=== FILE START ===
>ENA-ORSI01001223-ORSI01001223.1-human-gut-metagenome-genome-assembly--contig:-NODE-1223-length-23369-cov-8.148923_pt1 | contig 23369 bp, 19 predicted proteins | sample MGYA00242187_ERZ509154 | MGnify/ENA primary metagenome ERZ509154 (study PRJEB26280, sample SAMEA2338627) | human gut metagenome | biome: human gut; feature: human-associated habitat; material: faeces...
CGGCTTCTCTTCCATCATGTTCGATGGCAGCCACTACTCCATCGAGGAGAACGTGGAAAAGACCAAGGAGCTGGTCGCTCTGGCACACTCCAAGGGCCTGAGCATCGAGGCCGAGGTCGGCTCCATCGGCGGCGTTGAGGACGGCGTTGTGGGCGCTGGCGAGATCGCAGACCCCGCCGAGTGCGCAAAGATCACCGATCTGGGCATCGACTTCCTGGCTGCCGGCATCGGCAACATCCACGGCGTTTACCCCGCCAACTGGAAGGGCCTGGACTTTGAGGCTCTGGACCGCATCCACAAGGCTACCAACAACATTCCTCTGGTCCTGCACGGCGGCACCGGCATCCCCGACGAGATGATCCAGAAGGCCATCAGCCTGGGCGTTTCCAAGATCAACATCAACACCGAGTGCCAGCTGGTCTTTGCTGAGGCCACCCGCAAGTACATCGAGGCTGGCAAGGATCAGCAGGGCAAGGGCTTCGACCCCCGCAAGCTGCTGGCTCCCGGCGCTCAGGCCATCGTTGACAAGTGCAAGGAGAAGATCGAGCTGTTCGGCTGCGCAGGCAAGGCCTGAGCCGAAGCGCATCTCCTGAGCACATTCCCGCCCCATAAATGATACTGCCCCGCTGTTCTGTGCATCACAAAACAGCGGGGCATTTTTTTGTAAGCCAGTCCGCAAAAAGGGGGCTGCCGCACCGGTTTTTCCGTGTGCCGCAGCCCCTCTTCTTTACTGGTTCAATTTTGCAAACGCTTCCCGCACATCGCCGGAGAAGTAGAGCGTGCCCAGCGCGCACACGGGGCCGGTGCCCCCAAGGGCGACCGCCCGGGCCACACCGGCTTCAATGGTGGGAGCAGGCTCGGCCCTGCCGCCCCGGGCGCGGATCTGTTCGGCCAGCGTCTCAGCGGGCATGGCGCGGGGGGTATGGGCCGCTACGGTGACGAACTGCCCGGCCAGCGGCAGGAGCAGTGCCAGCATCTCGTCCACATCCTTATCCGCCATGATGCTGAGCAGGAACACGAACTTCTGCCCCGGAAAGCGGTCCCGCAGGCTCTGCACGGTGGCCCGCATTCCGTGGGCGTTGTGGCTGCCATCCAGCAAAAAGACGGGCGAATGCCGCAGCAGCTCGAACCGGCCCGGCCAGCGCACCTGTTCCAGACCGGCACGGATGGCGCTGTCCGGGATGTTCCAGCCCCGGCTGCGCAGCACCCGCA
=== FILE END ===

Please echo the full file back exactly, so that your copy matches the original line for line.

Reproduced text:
>ENA-ORSI01001223-ORSI01001223.1-human-gut-metagenome-genome-assembly--contig:-NODE-1223-length-23369-cov-8.148923_pt1 | contig 23369 bp, 19 predicted proteins | sample MGYA00242187_ERZ509154 | MGnify/ENA primary metagenome ERZ509154 (study PRJEB26280, sample SAMEA2338627) | human gut metagenome | biome: human gut; feature: human-associated habitat; material: faeces...
CGGCTTCTCTTCCATCATGTTCGATGGCAGCCACTACTCCATCGAGGAGAACGTGGAAAAGACCAAGGAGCTGGTCGCTCTGGCACACTCCAAGGGCCTGAGCATCGAGGCCGAGGTCGGCTCCATCGGCGGCGTTGAGGACGGCGTTGTGGGCGCTGGCGAGATCGCAGACCCCGCCGAGTGCGCAAAGATCACCGATCTGGGCATCGACTTCCTGGCTGCCGGCATCGGCAACATCCACGGCGTTTACCCCGCCAACTGGAAGGGCCTGGACTTTGAGGCTCTGGACCGCATCCACAAGGCTACCAACAACATTCCTCTGGTCCTGCACGGCGGCACCGGCATCCCCGACGAGATGATCCAGAAGGCCATCAGCCTGGGCGTTTCCAAGATCAACATCAACACCGAGTGCCAGCTGGTCTTTGCTGAGGCCACCCGCAAGTACATCGAGGCTGGCAAGGATCAGCAGGGCAAGGGCTTCGACCCCCGCAAGCTGCTGGCTCCCGGCGCTCAGGCCATCGTTGACAAGTGCAAGGAGAAGATCGAGCTGTTCGGCTGCGCAGGCAAGGCCTGAGCCGAAGCGCATCTCCTGAGCACATTCCCGCCCCATAAATGATACTGCCCCGCTGTTCTGTGCATCACAAAACAGCGGGGCATTTTTTTGTAAGCCAGTCCGCAAAAAGGGGGCTGCCGCACCGGTTTTTCCGTGTGCCGCAGCCCCTCTTCTTTACTGGTTCAATTTTGCAAACGCTTCCCGCACATCGCCGGAGAAGTAGAGCGTGCCCAGCGCGCACACGGGGCCGGTGCCCCCAAGGGCGACCGCCCGGGCCACACCGGCTTCAATGGTGGGAGCAGGCTCGGCCCTGCCGCCCCGGGCGCGGATCTGTTCGGCCAGCGTCTCAGCGGGCATGGCGCGGGGGGTATGGGCCGCTACGGTGACGAACTGCCCGGCCAGCGGCAGGAGCAGTGCCAGCATCTCGTCCACATCCTTATCCGCCATGATGCTGAGCAGGAACACGAACTTCTGCCCCGGAAAGCGGTCCCGCAGGCTCTGCACGGTGGCCCGCATTCCGTGGGCGTTGTGGCTGCCATCCAGCAAAAAGACGGGCGAATGCCGCAGCAGCTCGAACCGGCCCGGCCAGCGCACCTGTTCCAGACCGGCACGGATGGCGCTGTCCGGGATGTTCCAGCCCCGGCTGCGCAGCACCCGCA